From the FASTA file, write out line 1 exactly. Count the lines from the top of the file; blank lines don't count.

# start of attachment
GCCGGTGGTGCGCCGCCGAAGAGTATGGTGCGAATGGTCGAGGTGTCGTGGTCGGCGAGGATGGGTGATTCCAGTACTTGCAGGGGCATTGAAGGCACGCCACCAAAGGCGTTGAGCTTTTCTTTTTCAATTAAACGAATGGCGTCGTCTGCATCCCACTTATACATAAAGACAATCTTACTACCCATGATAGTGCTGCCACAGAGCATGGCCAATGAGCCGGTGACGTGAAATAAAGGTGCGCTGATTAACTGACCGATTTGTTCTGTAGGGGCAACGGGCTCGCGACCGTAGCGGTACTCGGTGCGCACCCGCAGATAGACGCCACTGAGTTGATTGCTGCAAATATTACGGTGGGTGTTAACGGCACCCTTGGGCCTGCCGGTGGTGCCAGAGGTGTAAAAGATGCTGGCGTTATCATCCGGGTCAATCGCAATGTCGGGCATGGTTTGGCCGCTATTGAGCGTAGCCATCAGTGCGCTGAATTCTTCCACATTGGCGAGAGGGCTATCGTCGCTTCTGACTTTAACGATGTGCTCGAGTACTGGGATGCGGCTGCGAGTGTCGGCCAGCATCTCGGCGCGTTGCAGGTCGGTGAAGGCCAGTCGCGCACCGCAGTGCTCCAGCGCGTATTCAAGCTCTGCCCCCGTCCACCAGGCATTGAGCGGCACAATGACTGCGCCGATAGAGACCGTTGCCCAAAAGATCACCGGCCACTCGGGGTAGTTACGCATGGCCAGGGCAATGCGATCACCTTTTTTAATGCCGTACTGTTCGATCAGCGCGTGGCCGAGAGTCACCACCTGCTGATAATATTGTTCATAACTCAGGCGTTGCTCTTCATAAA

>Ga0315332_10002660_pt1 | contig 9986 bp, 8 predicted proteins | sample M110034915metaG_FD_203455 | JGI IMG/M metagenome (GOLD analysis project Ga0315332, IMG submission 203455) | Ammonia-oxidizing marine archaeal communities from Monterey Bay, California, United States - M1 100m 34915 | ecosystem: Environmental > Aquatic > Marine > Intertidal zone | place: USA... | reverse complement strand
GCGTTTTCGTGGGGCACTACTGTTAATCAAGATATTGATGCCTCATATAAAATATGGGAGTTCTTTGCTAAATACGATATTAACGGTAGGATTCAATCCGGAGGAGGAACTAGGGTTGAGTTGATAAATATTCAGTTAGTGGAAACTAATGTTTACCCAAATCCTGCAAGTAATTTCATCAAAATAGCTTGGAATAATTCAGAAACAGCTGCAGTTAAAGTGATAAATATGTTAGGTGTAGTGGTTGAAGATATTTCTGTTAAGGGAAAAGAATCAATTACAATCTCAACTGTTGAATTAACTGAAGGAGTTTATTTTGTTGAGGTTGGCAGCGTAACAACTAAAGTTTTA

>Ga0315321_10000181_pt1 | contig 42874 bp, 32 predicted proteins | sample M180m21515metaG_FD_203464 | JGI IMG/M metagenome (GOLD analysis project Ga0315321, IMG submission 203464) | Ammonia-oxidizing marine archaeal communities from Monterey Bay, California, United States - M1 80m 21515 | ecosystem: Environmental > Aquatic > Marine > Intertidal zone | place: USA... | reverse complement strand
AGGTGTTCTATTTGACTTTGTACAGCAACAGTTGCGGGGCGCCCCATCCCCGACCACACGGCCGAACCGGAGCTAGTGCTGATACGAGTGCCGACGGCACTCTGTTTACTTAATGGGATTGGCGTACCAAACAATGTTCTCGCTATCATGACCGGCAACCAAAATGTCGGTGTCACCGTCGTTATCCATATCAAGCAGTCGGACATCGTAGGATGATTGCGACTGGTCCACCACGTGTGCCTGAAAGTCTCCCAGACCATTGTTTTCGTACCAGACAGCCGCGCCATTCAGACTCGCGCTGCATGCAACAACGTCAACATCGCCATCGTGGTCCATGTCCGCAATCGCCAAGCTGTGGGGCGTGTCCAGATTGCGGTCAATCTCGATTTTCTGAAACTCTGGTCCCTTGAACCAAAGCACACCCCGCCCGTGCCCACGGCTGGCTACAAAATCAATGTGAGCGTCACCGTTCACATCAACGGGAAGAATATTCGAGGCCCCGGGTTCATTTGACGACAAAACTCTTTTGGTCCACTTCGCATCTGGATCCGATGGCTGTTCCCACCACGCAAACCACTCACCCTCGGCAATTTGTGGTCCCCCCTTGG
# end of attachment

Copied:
GCCGGTGGTGCGCCGCCGAAGAGTATGGTGCGAATGGTCGAGGTGTCGTGGTCGGCGAGGATGGGTGATTCCAGTACTTGCAGGGGCATTGAAGGCACGCCACCAAAGGCGTTGAGCTTTTCTTTTTCAATTAAACGAATGGCGTCGTCTGCATCCCACTTATACATAAAGACAATCTTACTACCCATGATAGTGCTGCCACAGAGCATGGCCAATGAGCCGGTGACGTGAAATAAAGGTGCGCTGATTAACTGACCGATTTGTTCTGTAGGGGCAACGGGCTCGCGACCGTAGCGGTACTCGGTGCGCACCCGCAGATAGACGCCACTGAGTTGATTGCTGCAAATATTACGGTGGGTGTTAACGGCACCCTTGGGCCTGCCGGTGGTGCCAGAGGTGTAAAAGATGCTGGCGTTATCATCCGGGTCAATCGCAATGTCGGGCATGGTTTGGCCGCTATTGAGCGTAGCCATCAGTGCGCTGAATTCTTCCACATTGGCGAGAGGGCTATCGTCGCTTCTGACTTTAACGATGTGCTCGAGTACTGGGATGCGGCTGCGAGTGTCGGCCAGCATCTCGGCGCGTTGCAGGTCGGTGAAGGCCAGTCGCGCACCGCAGTGCTCCAGCGCGTATTCAAGCTCTGCCCCCGTCCACCAGGCATTGAGCGGCACAATGACTGCGCCGATAGAGACCGTTGCCCAAAAGATCACCGGCCACTCGGGGTAGTTACGCATGGCCAGGGCAATGCGATCACCTTTTTTAATGCCGTACTGTTCGATCAGCGCGTGGCCGAGAGTCACCACCTGCTGATAATATTGTTCATAACTCAGGCGTTGCTCTTCATAAA